The entire article is based on a foundation which is incorrect and I'm not going to do a point-by-point refutation of this nonsense here. But a few things do stand out.
The writer seems to think that Limbaugh is a "journalist", or at least that Limbaugh is not behaving like one. Limbaugh himself, however, says that he's not a journalist, and that his show is meant primarily as entertainment and commentary--two things which don't have "journalistic integrity". Limbaugh is not a reporter and his show is not a news show.
The writer brings up "the public airwaves". Well, I hate to say this, but the equipment used to broadcast a program is privately owned. The station pays money to the FCC for licenses to broadcast on those frequencies. That's where we get this idea of "public airwaves": the FCC has the power to regulate broadcasting in the US, ensuring that if station A is broadcasting on a certain frequency, it doesn't have to worry about someone setting up station B on the same frequency and drowning out station A.
The FCC's role in licensing the broadcast spectrum is approximately that of a traffic signal. It keeps people from running into each other.
The guy writing this opinion piece, though, is of the opinion that because the broadcast spectra are limited, the government should dictate what can and cannot be broadcast. He apparently thinks that "for-profit media outlets" should be subject to government regulation.
...and I've wasted enough time on this nonsense. This guy is one of those people who think that the New York Times is too conservative. Anus.
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Teddy Kennedy is so worried about the environment! He is against a wind farm off Nantucket because he's a NIMBY-man: he doesn't want big windmills spoiling the view from his big vacation house or his yacht.
Unfortunately Boortz' link to the pic of Kennedy dumping diesel into the ocean does not work.
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WorldNetDaily is down for some reason, so I guess that's that for today.
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Last night I had an idea and decided to implement it.
I'm not sure where it came from, to be honest, but I went down into the basement and dug out:
1) my acetate sheets
2) my acrylic paint
3) my fine brushes
...in other words, my cel-painting stuff. I haven't painted a cel since about 1998.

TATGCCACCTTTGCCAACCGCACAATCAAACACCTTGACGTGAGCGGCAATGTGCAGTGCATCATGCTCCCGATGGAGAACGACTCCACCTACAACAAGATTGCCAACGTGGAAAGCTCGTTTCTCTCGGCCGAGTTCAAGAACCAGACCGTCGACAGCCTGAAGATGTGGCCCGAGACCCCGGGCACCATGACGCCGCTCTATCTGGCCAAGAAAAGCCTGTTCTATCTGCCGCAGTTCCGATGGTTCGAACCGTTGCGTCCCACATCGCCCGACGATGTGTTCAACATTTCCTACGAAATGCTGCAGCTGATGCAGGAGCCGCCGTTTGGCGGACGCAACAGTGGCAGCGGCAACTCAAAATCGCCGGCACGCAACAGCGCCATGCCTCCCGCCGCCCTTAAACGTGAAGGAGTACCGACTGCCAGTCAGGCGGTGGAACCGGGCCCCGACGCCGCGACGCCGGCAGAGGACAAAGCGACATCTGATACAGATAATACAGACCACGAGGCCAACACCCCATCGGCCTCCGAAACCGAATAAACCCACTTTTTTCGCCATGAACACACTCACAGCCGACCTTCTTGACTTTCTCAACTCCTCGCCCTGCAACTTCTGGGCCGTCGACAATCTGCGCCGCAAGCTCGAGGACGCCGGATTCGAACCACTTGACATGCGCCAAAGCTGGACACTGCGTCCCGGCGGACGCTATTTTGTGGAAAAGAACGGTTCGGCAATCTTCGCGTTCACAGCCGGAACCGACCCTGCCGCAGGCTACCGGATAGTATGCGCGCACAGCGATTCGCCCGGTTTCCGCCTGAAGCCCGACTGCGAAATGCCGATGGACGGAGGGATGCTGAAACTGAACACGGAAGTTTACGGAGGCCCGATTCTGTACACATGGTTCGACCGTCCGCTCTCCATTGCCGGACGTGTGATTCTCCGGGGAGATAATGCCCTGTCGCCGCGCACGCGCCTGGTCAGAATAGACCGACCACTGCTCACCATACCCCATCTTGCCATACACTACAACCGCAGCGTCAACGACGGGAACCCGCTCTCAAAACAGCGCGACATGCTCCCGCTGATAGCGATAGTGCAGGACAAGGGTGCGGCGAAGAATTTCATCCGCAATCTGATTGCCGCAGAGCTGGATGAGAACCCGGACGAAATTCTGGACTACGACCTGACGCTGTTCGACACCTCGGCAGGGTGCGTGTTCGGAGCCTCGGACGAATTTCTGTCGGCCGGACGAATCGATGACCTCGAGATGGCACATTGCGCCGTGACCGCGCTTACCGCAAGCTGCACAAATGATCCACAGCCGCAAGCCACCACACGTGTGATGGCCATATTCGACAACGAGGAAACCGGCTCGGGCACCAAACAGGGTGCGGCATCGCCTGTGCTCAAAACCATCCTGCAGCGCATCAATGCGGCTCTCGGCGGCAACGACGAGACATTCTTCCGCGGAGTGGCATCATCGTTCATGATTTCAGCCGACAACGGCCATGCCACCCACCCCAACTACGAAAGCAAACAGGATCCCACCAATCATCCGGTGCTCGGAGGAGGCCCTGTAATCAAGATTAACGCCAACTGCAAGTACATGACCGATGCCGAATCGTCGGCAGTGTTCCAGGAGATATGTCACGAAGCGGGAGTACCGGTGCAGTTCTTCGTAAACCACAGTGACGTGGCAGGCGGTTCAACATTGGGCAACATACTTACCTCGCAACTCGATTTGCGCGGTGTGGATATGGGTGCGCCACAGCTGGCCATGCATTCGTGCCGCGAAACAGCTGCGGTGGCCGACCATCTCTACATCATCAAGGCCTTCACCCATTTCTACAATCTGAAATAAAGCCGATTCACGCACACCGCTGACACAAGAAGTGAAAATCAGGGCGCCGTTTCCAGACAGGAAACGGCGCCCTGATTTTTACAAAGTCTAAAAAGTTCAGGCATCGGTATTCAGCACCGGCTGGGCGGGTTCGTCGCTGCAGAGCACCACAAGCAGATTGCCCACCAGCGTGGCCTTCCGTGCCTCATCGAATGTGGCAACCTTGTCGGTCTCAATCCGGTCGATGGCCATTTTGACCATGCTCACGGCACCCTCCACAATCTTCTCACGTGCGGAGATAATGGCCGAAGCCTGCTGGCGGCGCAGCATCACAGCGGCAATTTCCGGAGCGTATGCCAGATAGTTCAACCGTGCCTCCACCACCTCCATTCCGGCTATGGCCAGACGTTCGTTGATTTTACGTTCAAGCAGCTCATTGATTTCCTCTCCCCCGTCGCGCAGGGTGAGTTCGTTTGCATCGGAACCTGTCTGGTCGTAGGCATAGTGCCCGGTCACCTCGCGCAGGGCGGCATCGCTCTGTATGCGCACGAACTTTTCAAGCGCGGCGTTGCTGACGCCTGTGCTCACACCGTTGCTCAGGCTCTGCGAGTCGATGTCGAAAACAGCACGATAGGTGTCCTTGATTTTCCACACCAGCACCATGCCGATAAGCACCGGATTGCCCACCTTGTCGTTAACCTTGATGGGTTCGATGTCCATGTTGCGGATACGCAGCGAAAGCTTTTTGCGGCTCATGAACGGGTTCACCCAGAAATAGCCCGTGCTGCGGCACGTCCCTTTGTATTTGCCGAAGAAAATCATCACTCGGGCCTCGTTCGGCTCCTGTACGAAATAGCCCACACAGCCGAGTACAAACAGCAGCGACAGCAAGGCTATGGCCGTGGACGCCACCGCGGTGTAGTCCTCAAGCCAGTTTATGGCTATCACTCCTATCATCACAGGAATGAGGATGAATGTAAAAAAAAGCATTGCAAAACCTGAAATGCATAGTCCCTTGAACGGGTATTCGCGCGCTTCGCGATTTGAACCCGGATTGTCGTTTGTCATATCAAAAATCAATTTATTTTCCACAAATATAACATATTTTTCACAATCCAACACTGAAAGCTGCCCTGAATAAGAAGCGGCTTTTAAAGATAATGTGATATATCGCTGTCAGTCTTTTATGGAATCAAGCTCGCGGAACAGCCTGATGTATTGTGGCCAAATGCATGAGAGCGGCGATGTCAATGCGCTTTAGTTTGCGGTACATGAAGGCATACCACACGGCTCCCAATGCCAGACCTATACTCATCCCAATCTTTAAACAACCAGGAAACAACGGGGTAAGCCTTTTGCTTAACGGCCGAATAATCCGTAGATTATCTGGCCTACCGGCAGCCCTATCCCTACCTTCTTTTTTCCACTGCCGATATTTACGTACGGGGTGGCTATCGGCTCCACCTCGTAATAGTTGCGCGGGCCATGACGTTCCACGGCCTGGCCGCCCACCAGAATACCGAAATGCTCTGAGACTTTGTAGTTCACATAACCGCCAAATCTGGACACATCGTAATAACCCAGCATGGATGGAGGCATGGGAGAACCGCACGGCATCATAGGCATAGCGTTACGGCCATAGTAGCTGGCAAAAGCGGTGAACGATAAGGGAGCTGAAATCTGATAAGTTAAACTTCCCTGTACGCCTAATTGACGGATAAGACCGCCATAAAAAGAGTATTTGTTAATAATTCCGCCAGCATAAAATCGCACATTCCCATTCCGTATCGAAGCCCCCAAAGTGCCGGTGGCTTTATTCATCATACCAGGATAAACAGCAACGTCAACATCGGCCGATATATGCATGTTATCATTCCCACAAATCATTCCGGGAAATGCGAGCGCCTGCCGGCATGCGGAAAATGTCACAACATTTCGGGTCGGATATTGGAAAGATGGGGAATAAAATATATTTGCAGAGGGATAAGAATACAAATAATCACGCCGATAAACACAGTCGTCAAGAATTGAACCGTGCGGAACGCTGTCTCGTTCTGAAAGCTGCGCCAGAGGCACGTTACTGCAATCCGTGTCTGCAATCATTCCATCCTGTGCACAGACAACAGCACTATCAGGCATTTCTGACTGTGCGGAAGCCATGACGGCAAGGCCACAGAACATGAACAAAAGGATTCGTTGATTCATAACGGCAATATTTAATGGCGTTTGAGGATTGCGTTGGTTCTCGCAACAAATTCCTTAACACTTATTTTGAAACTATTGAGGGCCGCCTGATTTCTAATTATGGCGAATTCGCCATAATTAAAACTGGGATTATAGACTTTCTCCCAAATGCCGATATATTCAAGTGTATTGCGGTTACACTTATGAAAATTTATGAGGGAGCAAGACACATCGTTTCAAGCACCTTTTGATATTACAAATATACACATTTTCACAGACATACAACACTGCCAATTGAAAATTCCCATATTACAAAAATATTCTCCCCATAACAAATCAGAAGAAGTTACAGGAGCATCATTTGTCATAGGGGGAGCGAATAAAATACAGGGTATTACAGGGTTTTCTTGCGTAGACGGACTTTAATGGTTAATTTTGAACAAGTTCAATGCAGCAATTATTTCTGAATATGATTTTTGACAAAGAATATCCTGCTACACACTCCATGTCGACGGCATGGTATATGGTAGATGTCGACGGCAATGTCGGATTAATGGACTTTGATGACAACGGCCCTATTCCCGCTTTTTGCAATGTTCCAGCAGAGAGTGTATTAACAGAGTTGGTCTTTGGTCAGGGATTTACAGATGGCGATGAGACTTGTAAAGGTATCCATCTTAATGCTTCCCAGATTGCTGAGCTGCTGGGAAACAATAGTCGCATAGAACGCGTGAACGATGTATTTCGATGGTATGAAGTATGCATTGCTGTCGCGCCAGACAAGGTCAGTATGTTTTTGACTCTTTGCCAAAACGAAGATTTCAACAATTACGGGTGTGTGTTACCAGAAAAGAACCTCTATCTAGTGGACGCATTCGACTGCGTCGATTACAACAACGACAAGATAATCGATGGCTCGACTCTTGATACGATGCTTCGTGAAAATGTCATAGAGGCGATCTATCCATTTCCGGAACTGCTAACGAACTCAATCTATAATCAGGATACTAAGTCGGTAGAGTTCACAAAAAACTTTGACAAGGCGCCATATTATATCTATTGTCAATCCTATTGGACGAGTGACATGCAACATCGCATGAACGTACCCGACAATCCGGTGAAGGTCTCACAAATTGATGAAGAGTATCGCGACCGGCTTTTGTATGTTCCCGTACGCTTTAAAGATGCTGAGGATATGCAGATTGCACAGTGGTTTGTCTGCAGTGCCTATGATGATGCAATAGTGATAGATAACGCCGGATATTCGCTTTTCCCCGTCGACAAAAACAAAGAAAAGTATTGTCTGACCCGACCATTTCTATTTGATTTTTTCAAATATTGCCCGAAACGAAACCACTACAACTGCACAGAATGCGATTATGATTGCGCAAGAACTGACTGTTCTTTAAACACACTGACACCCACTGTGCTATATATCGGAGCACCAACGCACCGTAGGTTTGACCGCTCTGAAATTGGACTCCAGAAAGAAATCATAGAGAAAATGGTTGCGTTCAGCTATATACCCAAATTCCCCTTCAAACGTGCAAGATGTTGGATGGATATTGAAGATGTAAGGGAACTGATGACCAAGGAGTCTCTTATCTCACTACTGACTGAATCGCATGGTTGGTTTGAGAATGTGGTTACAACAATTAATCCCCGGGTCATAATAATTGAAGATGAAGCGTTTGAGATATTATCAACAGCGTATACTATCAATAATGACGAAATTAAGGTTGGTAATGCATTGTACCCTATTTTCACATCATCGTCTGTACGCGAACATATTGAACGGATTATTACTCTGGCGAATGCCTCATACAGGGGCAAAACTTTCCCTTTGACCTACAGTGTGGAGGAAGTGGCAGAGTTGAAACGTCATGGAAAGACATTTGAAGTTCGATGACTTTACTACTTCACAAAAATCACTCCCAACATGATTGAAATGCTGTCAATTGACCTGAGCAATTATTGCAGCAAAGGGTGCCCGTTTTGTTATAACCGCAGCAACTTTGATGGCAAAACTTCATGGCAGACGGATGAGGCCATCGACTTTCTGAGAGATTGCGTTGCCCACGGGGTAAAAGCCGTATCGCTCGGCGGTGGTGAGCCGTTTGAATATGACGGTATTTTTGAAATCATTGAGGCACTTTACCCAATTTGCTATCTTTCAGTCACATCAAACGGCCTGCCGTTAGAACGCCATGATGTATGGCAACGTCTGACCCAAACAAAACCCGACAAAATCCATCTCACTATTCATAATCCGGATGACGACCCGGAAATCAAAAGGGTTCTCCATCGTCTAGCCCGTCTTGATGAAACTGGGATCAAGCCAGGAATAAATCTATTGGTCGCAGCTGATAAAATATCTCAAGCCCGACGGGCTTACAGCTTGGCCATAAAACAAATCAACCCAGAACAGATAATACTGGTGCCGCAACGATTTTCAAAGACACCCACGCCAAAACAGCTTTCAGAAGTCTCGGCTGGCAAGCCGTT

Last week, while doing a little pre-sleep drawing, I did a great image of Cassile, from my as-yet-still-unnamed fifth manga series. And so I traced it onto acetate, flipped it over, did some tracing to establish shadows, and then went to work with the paint.
I'm pretty happy with how it came out, too. (No image yet. Got to figure out how I'm going to scan it since my scanner doesn't work under Vista...) Problems arose because the paint is old--it dried wrong and cracked, leaving clear spots--but for a first effort in ten years, I'm happy with how it turned out.
While working on it I was thinking that this would be a "first draft", ie a test case which would help me to do a final image. So now I know what I need to do to do a really good-quality image.
Part of it is the paint; it's old. I bought this stuff in 1997, after going to Steve Bennett's cel-painting seminar at AnimeIowa '97. It's been kept in sealed tubes, out of direct sunlight, but part of that time period was in my damp, cold garage in Cedar Rapids--the paint is no longer good for cel painting.
I use acrylic paint--cheap stuff--and the cels I painted back then didn't have these problems. I've heard that real animation paint is marvelously easy to use--flows well, hides well, sticks to acetate perfectly, and is flexible--but unfortunately it's expensive: a bottle containing a couple ounces went for $50-$100 and I have to wonder if it's even being made any more.
So the stuff blotched up; it cracked; it failed to flow correctly. And despite all that, I turned out an image which, I think, is not all that bad. So now I'm thinking I may go ahead and buy new paint, and try again--but first I've got to find out if it is the paint; it might be the acetate, because the acetate was stored in the same environment as the paint and God alone knows what those conditions did to the acetate.
What amazes me the most about all this is that I was actually able to find the stuff in that pile of junk in the basement, without having to spend too much time searching for it. The acetate, in particular, was in a box with a bunch of other stuff--the paints were in a toolbox and the brushes were in a box that had to be on top of anything else because it's open--but the acetate, I was expecting that to be the big issue.
I painted a bunch of cels back in 1997-1998, including some crappy ones of early American Dawn artwork. Mainly I traced some real artists' characters and painted them. I did a nice Ranma-chan in a tiger costime which I will never paint again--all those stripes!--and a character from Jen Kolanek's RunAMUCK (which is no longer on-line, damn it). I experimented with ways to delineate highlighting/shadows--which didn't work--and eventually my interests moved elsewhere. But I didn't forget how to do it, apparently.
In this case, it took me a couple hours to find the stuff, trace the image, and paint it, and I worked pretty much continuously--I'd paint one area and let it dry while I attended to some other part--and in the end I had approximately the image I had hoped for.
I'll post it soon.
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Here it is, captured with my digital camera. Not the greatest quality, but it'll do.
This is all-original artwork, not like the Pretty Cure webcomic.